Why Is Thumb Sucking Harmful? 5 Possible Side Effects

Why Is Thumb Sucking Harmful? 5 Possible Side Effects
Posted on 03/15/2017

From infancy, children use sucking behaviors to calm themselves. In fact, plenty of parents rely on pacifiers, teething toys, and other items designed for children to suck on in order to encourage emotional regulation in their children.

As children get older, they may develop the habit of finger or thumb sucking. Unfortunately, thumb sucking can have long-lasting negative side effects if the habit persists past age four. Possible side effects of prolonged or intense thumb sucking include the following five.

1. Open Bite

The most serious permanent side effects of thumb sucking are types of dental malocclusion. Malocclusion is a categorical term that describes tooth misalignment that is visible when the mouth is closed. Two of the most common types of malocclusion caused by thumb sucking are open bite and overbite, which we'll discuss in the next section.

Open bite occurs when the top and bottom front teeth become directed outward. This misalignment means that the front teeth do not touch, even with your child's mouth closed completely.

Open bite may require orthodontic correction in the future or may complicate other dental misalignments that necessitate orthodontic treatment.

2. Overbite

Like open bite malocclusion, overbite occurs when the teeth become directed outward. In an overbite configuration, however, this misalignment is confined to the upper front teeth. This misalignment means that the top teeth cover the bottom teeth when your child's mouth is closed rather than the top and bottom teeth touching normally.

Overbite malocclusion can affect the shape of the face and smile. Individuals with extreme overbites may need extensive orthodontic treatment to correct the issue.

In some cases, patients with overbites may need treatment with headgear and other alternative orthodontic appliances since the overlapping teeth can prevent proper placement of traditional metal braces brackets.

3. Skin Problems

Children who suck their thumbs over the course of years may experience uncomfortable or serious skin problems on their preferred thumb. When exposed to the moisture of the mouth, the skin can become vulnerable to other injuries. In some cases, the skin may crack or bleed, making your child's hands vulnerable to infection.

The thumb may begin to look calloused. Additionally, the pressure and moisture of thumb sucking may warp the thumbnail, causing ingrowth or peeling.

If your child experiences major skin problems due to thumb sucking, you may need to discourage the behavior by bandaging the affected thumb, placing a medical finger glove over the finger, or otherwise protecting the thumb. Avoid aversion tactics like dipping the finger in an unpleasant tasting substance since these strategies can cause high levels of frustration and rarely produce lasting results.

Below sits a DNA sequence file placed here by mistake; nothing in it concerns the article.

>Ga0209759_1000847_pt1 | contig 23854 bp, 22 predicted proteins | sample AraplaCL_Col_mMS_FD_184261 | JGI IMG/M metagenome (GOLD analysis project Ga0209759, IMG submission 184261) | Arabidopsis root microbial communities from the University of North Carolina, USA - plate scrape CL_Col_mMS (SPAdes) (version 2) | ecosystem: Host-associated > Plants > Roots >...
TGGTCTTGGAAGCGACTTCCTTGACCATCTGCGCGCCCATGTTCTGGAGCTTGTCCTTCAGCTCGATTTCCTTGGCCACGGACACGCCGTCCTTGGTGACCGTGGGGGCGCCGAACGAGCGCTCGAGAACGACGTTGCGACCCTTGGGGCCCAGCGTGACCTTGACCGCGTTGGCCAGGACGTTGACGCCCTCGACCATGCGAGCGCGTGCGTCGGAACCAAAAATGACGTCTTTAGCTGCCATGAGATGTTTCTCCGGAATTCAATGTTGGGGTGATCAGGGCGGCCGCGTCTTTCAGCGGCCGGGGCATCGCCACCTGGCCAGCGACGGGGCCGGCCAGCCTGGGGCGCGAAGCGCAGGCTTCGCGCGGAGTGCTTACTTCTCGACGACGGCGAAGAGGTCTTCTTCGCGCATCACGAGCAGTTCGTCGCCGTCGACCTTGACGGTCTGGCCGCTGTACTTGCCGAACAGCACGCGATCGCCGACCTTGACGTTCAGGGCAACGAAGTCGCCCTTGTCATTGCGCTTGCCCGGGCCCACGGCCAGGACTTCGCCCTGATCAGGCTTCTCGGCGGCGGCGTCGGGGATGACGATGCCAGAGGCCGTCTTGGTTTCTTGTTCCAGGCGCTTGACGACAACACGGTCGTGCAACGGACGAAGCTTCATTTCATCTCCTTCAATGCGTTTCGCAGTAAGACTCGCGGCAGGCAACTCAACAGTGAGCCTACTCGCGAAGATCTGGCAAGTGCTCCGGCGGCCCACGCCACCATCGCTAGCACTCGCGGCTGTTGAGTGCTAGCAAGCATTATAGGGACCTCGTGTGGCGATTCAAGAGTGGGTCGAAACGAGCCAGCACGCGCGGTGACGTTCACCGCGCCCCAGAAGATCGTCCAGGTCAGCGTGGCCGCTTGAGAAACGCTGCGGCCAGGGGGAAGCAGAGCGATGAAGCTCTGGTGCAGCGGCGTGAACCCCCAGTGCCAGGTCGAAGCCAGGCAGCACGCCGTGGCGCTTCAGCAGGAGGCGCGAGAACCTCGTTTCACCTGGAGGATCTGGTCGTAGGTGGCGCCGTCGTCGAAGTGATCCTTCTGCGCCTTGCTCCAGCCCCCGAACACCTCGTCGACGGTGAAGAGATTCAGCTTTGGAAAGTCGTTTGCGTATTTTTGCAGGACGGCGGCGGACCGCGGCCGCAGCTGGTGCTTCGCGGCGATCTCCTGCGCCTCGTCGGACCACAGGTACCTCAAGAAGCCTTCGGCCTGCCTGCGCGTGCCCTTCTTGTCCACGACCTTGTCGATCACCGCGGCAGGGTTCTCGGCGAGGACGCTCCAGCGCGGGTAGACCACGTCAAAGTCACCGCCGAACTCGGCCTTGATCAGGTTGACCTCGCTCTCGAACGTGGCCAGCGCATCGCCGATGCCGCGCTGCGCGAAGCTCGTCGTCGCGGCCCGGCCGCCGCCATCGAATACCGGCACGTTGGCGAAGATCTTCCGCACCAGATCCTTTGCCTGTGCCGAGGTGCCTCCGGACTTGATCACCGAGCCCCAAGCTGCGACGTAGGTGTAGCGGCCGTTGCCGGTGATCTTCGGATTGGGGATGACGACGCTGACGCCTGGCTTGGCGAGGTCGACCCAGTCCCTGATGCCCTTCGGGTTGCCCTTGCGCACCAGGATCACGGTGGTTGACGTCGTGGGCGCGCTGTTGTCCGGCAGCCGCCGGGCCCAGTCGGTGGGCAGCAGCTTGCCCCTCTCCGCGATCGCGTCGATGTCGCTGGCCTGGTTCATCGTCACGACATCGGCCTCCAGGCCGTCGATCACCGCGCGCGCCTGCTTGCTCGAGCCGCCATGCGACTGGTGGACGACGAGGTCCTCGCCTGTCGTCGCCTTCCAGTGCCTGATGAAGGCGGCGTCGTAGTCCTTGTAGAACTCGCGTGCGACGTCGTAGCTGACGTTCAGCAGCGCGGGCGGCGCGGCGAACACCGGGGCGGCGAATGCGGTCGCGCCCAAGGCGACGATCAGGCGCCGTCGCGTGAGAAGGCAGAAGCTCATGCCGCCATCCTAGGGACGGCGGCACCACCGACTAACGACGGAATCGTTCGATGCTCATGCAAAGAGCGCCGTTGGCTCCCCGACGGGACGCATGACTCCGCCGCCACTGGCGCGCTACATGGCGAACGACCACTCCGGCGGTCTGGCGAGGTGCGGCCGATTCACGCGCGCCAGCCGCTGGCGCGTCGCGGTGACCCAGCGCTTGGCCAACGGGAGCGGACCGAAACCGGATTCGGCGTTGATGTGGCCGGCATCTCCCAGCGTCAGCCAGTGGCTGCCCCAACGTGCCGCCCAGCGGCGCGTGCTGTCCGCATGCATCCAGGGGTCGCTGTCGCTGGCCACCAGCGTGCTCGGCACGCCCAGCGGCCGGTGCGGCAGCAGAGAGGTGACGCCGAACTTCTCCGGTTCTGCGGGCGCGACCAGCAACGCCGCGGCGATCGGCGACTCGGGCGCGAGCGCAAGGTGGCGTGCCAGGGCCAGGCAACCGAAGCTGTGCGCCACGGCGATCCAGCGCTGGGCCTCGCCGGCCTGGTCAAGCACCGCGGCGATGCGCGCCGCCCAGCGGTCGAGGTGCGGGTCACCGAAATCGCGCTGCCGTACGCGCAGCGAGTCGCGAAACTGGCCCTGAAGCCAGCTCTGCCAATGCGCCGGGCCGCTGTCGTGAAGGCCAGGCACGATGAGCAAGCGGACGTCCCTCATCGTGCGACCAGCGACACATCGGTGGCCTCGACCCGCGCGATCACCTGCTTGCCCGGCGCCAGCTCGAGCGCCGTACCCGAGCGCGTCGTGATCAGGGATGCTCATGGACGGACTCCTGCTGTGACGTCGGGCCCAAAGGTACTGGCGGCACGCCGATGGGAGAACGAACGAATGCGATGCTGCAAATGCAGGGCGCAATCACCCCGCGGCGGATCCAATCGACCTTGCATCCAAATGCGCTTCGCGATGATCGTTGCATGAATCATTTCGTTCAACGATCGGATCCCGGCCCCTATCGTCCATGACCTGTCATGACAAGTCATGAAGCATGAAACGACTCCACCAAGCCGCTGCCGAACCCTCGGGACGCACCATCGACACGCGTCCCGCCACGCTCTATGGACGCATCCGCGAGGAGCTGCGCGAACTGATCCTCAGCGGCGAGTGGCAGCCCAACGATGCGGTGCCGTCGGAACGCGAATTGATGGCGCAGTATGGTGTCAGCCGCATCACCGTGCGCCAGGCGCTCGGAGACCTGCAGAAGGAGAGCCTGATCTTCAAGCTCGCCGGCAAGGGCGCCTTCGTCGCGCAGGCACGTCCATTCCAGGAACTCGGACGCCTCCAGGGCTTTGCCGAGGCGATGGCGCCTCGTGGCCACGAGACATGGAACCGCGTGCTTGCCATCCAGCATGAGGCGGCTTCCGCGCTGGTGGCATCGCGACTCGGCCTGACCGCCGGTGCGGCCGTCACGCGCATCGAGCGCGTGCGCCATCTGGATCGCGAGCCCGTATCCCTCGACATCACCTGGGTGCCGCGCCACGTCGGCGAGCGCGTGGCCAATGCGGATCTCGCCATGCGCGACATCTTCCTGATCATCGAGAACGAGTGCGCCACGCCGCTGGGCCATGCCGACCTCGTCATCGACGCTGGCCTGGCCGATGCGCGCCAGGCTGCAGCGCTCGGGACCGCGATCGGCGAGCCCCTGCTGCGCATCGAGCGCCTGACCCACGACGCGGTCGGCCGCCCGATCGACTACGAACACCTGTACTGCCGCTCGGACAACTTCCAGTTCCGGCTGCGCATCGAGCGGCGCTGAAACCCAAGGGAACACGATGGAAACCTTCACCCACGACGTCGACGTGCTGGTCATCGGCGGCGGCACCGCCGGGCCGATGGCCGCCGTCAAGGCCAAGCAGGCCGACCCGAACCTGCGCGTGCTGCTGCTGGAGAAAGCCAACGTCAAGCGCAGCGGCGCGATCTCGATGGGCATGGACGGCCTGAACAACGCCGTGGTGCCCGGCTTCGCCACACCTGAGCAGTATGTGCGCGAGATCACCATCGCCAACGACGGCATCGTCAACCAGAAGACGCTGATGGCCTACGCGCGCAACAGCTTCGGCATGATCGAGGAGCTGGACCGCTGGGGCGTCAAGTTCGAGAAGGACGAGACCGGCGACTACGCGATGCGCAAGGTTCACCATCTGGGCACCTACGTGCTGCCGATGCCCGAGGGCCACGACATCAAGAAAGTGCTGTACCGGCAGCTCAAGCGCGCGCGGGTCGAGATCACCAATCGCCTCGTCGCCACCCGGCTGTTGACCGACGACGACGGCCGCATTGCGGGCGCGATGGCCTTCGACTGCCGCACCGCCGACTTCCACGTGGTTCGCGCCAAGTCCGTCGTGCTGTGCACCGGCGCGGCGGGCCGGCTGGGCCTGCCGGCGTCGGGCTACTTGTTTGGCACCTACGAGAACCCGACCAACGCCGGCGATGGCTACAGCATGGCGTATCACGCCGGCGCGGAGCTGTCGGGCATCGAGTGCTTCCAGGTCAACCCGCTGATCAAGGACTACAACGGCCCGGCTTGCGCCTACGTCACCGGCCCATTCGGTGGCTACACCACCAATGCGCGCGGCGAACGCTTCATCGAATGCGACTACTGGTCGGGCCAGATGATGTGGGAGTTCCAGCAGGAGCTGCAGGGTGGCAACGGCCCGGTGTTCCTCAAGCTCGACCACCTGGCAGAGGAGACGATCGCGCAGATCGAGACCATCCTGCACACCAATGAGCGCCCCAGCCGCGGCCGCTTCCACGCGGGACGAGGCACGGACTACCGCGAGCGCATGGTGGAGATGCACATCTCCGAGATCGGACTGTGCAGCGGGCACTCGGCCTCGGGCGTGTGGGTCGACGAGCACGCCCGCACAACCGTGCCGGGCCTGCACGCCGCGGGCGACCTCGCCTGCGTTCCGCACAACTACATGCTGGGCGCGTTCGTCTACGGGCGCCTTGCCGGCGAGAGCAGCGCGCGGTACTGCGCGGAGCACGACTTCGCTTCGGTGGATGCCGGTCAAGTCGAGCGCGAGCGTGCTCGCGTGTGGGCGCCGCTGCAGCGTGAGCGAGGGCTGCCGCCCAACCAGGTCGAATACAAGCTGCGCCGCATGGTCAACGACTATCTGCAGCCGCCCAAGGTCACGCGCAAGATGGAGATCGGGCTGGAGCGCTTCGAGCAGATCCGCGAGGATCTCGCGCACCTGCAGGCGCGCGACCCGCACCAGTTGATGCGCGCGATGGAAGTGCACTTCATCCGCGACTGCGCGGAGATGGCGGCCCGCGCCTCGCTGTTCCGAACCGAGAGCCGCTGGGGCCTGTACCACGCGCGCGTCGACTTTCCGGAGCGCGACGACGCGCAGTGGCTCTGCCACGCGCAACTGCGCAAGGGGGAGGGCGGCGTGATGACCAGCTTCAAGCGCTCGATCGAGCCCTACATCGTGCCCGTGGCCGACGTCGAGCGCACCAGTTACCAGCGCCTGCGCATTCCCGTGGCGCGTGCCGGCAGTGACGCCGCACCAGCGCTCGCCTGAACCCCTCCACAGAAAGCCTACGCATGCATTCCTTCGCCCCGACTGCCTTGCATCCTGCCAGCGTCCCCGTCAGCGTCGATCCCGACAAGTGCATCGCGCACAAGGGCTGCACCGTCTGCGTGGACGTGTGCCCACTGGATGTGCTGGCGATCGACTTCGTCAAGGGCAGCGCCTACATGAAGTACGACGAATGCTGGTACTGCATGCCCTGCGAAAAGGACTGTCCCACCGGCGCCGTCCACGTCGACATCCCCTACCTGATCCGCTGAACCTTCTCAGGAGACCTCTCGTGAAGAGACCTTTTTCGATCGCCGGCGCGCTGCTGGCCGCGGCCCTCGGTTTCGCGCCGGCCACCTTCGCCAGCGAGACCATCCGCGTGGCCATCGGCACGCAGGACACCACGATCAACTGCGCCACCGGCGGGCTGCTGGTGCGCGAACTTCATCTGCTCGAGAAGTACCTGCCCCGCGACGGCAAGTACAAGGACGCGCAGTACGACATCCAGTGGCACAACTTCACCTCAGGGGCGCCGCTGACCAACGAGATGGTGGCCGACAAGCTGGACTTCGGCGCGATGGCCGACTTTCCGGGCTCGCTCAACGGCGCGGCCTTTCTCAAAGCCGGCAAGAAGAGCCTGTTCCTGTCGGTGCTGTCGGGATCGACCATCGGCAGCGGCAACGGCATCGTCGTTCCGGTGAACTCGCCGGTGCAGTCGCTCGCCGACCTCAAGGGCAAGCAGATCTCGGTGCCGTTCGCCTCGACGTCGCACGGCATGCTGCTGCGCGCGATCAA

4. Speech Impediment

Because thumb sucking affects the development of the teeth, jaw, and palate, the habit can also change how your child eats and speaks. Thumb sucking may cause lisping and other speech impediments, including an inability to pronounce hard consonant sounds like "D" and "T."

Without correct dental care, even high-quality speech therapy may not fully correct these impediments because the deformed sounds are partially caused by the shape of your child's teeth in relation to his or her tongue.

Speech impediments may make it more difficult for your child to communicate effectively. Many children with speech impediments also experience high levels of frustration, anger, and feelings of isolation.

5. Social Issues

Even before your child's thumb sucking becomes a real and present threat to your child's dental development, the habit may cause social issues. Children who suck their thumbs in public may become the target of ridicule at the hands of their peers. While thumb sucking is a normal childhood habit, the older your child gets, the more other people may judge him or her for continuing the habit.

Thumb sucking is a subconscious response to stress or boredom for many children. Because your child may not think before putting his or her thumb to work, your child may need your support and instruction to overcome the habit within the appropriate developmental stage.

As you work to help your child stop thumb sucking, it's important to remember that this habit does not indicate any physiological or developmental issues. Your child may need your help and the help of a dentist or pediatrician to break the habit. However, eliminating thumb sucking behavior is a goal that you can work toward over time and one that should be achieved through positive reinforcement rather than punishment.

In children with no permanent teeth, thumb sucking is usually harmless. As your child's baby teeth begin to fall out and his or her adult teeth begin to develop, however, you should encourage your child to switch to other comfort methods.

Learn more about how you can help your child break this habit by visiting our overview page on thumb sucking and your child's teeth and consulting your pediatric dentist.


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